Schoenfeld's sample platter sells
July 8, 2002,
For Schoenfeld Interiors, the stunning 17,000-square-foot showroom is a sample platter, not the main course.
A design-driven business, this suburban Seattle store wants shoppers to see what it can do, but it doesn't attempt to shoehorn each customer into one or another vignette.
Thus, the showroom is an image statement, not a comprehensive catalog, as Schoenfeld eschews good-better-best. "We won't overlap a look," he said. "If I have one company's European group, I won't bring in someone else's look-alike. Instead, I'll create a group in another style. I think that's why I regularly hear comments that we have a great selection."
Schoenfeld has been working in furniture stores 26 years but is only 44 years old. Before he opened his own store, he worked for every type of retailer, from selling used rental furniture to his father's Drexel Heritage stores. Schoenfeld Interiors represents his idea of what consumers want.
"When they come in here, they don't have to walk around confused," he said. "We make it real enjoyable and real successful for them. They get a beautiful room, and they're real charged up about it, and they tell their friends, who come in and do it again."
The vignettes, which lean toward the contemporary and the transitional without ignoring the traditional, are nailed down but not because they are necessarily top sellers. Every element of the showroom is planned, and Schoenfeld wants to keep each vignette together until he's ready to replace it with a new one.
A stickler for detail in his displays, he doesn't want to spend a lot of time restocking and rearranging, preferring to keep each vignette in place as it was planned: "I know when a light bulb is out in the far corner when I walk in the front door."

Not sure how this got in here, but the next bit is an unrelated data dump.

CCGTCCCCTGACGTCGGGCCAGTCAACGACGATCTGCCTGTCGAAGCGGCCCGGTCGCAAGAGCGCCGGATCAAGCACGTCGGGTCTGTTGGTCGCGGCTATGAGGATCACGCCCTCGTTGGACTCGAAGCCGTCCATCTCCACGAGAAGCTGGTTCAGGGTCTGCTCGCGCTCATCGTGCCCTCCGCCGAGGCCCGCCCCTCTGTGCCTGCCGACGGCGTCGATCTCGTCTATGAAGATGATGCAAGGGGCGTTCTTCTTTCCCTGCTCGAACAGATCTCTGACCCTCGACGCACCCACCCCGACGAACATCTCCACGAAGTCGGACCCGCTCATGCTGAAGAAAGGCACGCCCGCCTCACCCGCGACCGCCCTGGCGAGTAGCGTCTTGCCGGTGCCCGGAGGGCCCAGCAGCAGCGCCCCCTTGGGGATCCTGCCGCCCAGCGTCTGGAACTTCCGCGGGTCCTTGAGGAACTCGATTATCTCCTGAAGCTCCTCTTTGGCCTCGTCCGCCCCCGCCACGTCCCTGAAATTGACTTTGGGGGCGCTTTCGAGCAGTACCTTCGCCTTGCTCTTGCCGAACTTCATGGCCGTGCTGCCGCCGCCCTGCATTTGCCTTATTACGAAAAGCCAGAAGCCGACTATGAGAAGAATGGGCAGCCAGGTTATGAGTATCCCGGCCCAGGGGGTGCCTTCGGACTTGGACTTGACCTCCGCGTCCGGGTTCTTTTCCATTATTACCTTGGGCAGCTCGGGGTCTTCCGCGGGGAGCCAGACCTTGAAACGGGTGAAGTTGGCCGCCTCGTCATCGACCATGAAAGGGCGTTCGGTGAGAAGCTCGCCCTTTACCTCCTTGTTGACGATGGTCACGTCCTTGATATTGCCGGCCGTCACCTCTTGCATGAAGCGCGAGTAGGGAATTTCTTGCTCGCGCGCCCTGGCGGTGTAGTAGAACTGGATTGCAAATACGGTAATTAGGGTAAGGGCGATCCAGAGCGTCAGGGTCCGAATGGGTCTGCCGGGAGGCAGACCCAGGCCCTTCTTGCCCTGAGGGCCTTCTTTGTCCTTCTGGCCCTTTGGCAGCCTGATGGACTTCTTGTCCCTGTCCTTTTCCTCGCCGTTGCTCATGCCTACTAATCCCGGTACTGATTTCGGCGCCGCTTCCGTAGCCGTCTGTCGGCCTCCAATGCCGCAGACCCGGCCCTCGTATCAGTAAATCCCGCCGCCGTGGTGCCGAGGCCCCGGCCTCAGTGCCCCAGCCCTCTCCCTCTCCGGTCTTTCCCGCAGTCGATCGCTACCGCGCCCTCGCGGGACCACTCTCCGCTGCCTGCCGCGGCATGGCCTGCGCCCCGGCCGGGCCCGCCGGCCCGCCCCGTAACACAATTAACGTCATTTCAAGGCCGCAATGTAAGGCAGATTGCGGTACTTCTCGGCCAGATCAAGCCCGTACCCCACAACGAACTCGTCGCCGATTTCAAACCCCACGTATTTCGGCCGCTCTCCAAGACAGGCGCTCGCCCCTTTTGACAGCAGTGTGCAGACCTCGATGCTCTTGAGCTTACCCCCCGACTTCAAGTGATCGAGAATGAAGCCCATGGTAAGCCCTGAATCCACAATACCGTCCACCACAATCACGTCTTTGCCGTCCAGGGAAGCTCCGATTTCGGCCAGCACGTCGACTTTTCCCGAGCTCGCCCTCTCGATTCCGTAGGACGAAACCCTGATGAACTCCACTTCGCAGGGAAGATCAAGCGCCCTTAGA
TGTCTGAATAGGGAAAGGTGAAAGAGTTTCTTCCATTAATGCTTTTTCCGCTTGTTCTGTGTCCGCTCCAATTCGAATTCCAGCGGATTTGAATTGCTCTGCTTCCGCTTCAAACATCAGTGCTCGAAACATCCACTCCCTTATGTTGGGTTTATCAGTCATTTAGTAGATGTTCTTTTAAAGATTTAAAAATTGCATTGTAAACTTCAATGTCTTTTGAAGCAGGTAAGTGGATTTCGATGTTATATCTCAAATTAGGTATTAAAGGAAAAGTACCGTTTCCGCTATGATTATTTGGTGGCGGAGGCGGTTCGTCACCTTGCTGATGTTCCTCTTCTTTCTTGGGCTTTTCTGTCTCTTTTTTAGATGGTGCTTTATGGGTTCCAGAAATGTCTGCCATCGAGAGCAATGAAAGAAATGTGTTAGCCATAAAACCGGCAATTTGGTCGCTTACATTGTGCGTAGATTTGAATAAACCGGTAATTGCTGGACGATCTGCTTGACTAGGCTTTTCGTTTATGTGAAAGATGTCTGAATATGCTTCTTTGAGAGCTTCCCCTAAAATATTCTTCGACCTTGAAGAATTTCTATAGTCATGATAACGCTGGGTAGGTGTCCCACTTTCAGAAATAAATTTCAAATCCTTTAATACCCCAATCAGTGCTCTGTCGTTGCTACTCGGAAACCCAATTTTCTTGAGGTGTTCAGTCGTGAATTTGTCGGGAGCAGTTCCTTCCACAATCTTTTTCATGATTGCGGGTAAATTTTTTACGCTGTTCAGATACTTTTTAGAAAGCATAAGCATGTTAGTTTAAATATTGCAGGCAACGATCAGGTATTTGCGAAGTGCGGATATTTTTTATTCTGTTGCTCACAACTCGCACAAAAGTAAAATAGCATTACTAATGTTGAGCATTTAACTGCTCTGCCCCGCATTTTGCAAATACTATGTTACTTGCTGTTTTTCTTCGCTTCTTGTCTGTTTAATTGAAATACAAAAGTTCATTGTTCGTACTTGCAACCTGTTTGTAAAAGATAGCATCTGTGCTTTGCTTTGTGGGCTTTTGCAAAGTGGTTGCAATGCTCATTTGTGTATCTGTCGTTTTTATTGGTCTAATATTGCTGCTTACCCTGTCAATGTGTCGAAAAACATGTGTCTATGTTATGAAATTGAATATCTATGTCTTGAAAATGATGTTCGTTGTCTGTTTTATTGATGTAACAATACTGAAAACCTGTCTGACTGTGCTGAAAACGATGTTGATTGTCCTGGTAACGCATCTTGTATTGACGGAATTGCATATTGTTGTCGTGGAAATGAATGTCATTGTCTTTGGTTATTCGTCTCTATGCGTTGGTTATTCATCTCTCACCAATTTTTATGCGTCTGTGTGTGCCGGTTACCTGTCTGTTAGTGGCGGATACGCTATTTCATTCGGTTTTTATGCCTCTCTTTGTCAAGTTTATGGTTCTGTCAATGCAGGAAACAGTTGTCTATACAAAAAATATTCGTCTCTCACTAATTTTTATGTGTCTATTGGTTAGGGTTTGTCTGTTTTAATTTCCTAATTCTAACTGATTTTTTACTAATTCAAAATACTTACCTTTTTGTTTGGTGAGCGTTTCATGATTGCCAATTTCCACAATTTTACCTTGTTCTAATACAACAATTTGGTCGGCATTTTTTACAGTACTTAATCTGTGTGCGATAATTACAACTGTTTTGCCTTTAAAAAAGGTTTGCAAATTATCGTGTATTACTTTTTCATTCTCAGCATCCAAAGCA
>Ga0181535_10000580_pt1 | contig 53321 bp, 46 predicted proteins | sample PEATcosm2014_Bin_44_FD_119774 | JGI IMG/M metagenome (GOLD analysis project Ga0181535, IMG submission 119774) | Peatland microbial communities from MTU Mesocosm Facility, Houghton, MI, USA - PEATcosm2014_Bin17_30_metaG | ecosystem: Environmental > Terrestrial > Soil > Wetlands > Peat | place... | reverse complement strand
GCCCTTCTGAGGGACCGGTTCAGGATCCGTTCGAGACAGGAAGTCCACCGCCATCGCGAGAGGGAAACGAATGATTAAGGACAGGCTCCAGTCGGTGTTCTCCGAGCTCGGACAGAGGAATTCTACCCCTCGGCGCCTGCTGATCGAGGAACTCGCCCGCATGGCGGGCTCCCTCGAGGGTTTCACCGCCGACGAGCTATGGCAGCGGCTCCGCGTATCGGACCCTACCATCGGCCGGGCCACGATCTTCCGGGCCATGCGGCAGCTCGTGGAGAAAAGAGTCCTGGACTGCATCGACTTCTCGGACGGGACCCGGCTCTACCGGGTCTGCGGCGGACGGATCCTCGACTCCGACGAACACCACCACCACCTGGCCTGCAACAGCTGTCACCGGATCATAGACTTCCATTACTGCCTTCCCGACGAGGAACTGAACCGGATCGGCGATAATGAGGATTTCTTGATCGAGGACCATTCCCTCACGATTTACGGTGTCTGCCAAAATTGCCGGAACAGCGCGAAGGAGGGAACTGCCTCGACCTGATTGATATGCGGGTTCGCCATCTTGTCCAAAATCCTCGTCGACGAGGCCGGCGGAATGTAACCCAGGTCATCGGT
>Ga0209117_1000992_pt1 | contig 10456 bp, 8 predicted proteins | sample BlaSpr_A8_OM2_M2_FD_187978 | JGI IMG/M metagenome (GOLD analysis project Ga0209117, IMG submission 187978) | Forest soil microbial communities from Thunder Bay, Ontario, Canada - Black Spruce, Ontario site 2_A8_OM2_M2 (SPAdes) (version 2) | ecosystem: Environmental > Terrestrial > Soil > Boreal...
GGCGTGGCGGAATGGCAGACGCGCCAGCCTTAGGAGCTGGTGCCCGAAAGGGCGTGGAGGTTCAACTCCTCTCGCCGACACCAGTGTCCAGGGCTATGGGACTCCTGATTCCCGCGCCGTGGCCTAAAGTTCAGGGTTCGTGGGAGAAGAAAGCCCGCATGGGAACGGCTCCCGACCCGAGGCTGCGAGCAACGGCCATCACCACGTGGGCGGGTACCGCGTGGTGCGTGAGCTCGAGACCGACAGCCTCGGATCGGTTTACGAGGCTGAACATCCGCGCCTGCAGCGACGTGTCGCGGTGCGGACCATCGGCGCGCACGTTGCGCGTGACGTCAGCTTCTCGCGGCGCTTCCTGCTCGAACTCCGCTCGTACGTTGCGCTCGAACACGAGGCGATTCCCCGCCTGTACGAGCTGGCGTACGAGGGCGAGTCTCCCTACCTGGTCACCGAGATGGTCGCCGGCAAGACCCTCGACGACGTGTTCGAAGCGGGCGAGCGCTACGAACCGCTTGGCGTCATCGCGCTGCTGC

As you like it
Virtually everything delivered by Schoenfeld Interiors is ordered special for a customer. "My concept is no inventory, perfect floor displays," Schoenfeld said. "When I was getting this thing started, I decided I didn't want to buy furniture futures, and I didn't want to have to manage flow of goods. This has totally eliminated that."
Of course, Schoenfeld operates under the same customer imperatives as any furniture retailer, and he has to make deliveries fast enough to keep his customers happy. That's why he looks for vendors who can accommodate custom orders delivered quickly.
"Every time we look for a vendor, we look for flexibility," Schoenfeld said, citing American Leather. "They fit what we do: No inventory and quick delivery."
The store's eight designers use a local metal manufacturer frequently for custom pieces, and Schoenfeld recently developed a private-label upholstery program, primarily for customers who need specific lengths and sizes.
"We're geared to putting things together exactly as the customer needs it and wants it," Schoenfeld said. "Our thing is design work, and we've got five computers constantly running, planning projects. If we're not doing that, we're not successful."
To staff his store, Schoenfeld did not look for experienced furniture people. He hired people into the business out of the two design schools in the Seattle area. "We trained them in how to work with retail customers, how to turn them into a house call," he said.
While the store certainly does make item sales to the customer who wants just that one piece, those house calls are the bread and butter. Designers go out to the home, do the interview, come back do the design work, make the presentation and, if all goes well, close the sale.
This is a process that takes time, but properly executed, it leads to major sales, with typical design projects running from $5,000 to $25,000. And the close rate is high, too. "When we get a house call, 95% of the time, we get the sale," Schoenfeld said.
A big part of that, he added, is the confidence customers have that they will receive furnishings that are both attractive and unique from the Schoenfeld designers. "All around us are these common looks," Schoenfeld said. "When they come to us, they are getting something they wouldn't find at most of the larger stores."